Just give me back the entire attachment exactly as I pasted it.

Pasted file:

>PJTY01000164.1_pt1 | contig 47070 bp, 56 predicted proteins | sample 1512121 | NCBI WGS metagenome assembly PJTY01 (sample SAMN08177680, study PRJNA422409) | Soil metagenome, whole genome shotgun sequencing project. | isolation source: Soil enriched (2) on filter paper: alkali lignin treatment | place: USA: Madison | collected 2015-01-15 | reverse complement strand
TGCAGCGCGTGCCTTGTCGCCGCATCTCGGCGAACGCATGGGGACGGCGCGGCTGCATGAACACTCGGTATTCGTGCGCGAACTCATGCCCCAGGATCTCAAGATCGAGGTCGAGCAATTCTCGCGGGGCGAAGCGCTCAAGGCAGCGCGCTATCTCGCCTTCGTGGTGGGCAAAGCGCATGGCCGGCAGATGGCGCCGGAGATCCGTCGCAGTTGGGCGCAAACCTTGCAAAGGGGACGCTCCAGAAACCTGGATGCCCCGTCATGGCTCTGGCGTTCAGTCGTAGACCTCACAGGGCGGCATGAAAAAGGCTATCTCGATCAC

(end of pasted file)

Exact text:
>PJTY01000164.1_pt1 | contig 47070 bp, 56 predicted proteins | sample 1512121 | NCBI WGS metagenome assembly PJTY01 (sample SAMN08177680, study PRJNA422409) | Soil metagenome, whole genome shotgun sequencing project. | isolation source: Soil enriched (2) on filter paper: alkali lignin treatment | place: USA: Madison | collected 2015-01-15 | reverse complement strand
TGCAGCGCGTGCCTTGTCGCCGCATCTCGGCGAACGCATGGGGACGGCGCGGCTGCATGAACACTCGGTATTCGTGCGCGAACTCATGCCCCAGGATCTCAAGATCGAGGTCGAGCAATTCTCGCGGGGCGAAGCGCTCAAGGCAGCGCGCTATCTCGCCTTCGTGGTGGGCAAAGCGCATGGCCGGCAGATGGCGCCGGAGATCCGTCGCAGTTGGGCGCAAACCTTGCAAAGGGGACGCTCCAGAAACCTGGATGCCCCGTCATGGCTCTGGCGTTCAGTCGTAGACCTCACAGGGCGGCATGAAAAAGGCTATCTCGATCAC